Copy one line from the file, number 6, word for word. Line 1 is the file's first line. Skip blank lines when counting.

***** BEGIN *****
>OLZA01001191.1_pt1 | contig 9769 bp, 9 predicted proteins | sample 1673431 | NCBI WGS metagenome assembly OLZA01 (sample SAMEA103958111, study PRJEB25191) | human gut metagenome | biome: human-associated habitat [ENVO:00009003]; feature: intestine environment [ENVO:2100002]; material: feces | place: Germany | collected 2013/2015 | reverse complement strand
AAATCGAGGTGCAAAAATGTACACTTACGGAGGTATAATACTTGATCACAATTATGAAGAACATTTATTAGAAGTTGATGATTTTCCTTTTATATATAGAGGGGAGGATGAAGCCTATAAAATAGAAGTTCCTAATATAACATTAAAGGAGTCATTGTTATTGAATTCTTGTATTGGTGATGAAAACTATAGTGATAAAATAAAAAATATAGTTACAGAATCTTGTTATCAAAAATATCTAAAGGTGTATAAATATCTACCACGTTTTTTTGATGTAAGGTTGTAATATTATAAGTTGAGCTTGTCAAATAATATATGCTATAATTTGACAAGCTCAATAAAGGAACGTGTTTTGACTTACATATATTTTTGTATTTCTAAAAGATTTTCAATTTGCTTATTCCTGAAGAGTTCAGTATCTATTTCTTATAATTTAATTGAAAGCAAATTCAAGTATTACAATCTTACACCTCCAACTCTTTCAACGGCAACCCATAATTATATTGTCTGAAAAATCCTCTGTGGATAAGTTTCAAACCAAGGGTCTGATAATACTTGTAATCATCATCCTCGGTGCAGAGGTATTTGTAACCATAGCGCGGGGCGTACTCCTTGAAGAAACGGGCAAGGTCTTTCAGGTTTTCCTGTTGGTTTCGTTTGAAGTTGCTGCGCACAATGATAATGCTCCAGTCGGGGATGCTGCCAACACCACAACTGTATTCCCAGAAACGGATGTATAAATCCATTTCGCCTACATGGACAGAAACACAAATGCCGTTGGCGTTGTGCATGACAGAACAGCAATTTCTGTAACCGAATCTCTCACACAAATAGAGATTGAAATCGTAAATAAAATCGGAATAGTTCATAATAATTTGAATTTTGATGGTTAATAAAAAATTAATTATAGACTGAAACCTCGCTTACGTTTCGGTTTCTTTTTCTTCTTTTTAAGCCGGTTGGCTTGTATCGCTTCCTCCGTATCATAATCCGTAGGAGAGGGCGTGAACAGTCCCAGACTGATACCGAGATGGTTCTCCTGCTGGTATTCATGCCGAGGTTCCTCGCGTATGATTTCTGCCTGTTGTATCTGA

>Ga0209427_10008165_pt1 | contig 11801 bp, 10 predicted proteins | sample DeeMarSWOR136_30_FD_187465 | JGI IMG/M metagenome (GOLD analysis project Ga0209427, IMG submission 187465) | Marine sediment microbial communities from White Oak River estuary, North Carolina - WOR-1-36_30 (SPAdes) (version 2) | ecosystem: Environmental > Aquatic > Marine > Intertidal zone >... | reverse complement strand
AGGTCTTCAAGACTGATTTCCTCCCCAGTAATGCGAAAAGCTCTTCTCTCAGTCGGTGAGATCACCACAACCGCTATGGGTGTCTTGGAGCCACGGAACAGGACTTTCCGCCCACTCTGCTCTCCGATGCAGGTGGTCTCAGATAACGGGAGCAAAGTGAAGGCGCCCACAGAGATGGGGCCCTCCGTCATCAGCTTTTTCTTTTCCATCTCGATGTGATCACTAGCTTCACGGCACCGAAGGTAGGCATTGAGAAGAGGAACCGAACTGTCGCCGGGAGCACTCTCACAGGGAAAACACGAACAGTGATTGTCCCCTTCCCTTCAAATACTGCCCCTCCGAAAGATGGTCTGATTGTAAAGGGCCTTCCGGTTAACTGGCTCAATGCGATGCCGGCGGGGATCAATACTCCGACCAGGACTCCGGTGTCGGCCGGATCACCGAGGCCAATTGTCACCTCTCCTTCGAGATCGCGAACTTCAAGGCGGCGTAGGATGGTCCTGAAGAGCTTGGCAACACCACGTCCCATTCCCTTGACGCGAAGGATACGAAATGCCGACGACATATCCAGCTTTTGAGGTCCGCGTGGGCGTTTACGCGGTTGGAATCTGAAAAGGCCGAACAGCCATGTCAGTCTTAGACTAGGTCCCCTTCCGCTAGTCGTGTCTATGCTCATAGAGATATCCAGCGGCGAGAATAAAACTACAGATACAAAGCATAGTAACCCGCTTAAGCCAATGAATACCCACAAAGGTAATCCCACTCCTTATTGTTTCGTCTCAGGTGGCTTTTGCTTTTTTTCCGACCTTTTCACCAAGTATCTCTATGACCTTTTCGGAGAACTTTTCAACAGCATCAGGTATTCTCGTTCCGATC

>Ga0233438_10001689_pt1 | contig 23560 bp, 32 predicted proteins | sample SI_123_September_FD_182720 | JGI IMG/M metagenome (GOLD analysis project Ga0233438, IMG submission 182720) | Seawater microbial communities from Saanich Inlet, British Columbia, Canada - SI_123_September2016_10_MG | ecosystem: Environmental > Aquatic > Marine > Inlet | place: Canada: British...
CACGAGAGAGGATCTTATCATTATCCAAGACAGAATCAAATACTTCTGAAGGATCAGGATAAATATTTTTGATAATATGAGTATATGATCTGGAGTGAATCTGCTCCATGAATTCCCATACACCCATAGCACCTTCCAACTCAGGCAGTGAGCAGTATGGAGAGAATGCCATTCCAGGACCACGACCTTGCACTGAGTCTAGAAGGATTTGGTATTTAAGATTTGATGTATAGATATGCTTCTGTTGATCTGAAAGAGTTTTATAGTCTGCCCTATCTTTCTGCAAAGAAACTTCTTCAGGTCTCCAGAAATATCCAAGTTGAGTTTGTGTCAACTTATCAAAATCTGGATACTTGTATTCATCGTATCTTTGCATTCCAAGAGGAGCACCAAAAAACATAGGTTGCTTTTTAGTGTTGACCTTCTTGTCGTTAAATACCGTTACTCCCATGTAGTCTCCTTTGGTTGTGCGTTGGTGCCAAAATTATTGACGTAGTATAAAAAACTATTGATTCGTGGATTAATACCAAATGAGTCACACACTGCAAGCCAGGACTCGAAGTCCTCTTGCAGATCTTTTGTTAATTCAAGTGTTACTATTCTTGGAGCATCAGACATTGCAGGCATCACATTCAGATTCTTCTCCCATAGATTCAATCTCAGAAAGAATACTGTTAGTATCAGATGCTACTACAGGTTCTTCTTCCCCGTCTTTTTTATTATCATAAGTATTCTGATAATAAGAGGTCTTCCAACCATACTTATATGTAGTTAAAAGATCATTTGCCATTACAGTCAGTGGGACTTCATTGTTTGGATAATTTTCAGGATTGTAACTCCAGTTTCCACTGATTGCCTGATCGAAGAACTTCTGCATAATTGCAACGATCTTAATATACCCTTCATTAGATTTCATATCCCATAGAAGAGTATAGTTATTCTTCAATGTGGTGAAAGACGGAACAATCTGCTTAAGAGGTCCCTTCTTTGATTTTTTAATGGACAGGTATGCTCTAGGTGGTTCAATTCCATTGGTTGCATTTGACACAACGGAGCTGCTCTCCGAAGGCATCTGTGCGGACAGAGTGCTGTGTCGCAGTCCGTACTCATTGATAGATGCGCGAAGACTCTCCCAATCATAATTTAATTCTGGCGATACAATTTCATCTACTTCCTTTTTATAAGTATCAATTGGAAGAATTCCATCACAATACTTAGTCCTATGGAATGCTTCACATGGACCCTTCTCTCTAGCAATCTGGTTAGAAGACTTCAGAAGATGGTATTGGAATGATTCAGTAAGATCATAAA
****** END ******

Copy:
CACGAGAGAGGATCTTATCATTATCCAAGACAGAATCAAATACTTCTGAAGGATCAGGATAAATATTTTTGATAATATGAGTATATGATCTGGAGTGAATCTGCTCCATGAATTCCCATACACCCATAGCACCTTCCAACTCAGGCAGTGAGCAGTATGGAGAGAATGCCATTCCAGGACCACGACCTTGCACTGAGTCTAGAAGGATTTGGTATTTAAGATTTGATGTATAGATATGCTTCTGTTGATCTGAAAGAGTTTTATAGTCTGCCCTATCTTTCTGCAAAGAAACTTCTTCAGGTCTCCAGAAATATCCAAGTTGAGTTTGTGTCAACTTATCAAAATCTGGATACTTGTATTCATCGTATCTTTGCATTCCAAGAGGAGCACCAAAAAACATAGGTTGCTTTTTAGTGTTGACCTTCTTGTCGTTAAATACCGTTACTCCCATGTAGTCTCCTTTGGTTGTGCGTTGGTGCCAAAATTATTGACGTAGTATAAAAAACTATTGATTCGTGGATTAATACCAAATGAGTCACACACTGCAAGCCAGGACTCGAAGTCCTCTTGCAGATCTTTTGTTAATTCAAGTGTTACTATTCTTGGAGCATCAGACATTGCAGGCATCACATTCAGATTCTTCTCCCATAGATTCAATCTCAGAAAGAATACTGTTAGTATCAGATGCTACTACAGGTTCTTCTTCCCCGTCTTTTTTATTATCATAAGTATTCTGATAATAAGAGGTCTTCCAACCATACTTATATGTAGTTAAAAGATCATTTGCCATTACAGTCAGTGGGACTTCATTGTTTGGATAATTTTCAGGATTGTAACTCCAGTTTCCACTGATTGCCTGATCGAAGAACTTCTGCATAATTGCAACGATCTTAATATACCCTTCATTAGATTTCATATCCCATAGAAGAGTATAGTTATTCTTCAATGTGGTGAAAGACGGAACAATCTGCTTAAGAGGTCCCTTCTTTGATTTTTTAATGGACAGGTATGCTCTAGGTGGTTCAATTCCATTGGTTGCATTTGACACAACGGAGCTGCTCTCCGAAGGCATCTGTGCGGACAGAGTGCTGTGTCGCAGTCCGTACTCATTGATAGATGCGCGAAGACTCTCCCAATCATAATTTAATTCTGGCGATACAATTTCATCTACTTCCTTTTTATAAGTATCAATTGGAAGAATTCCATCACAATACTTAGTCCTATGGAATGCTTCACATGGACCCTTCTCTCTAGCAATCTGGTTAGAAGACTTCAGAAGATGGTATTGGAATGATTCAGTAAGATCATAAA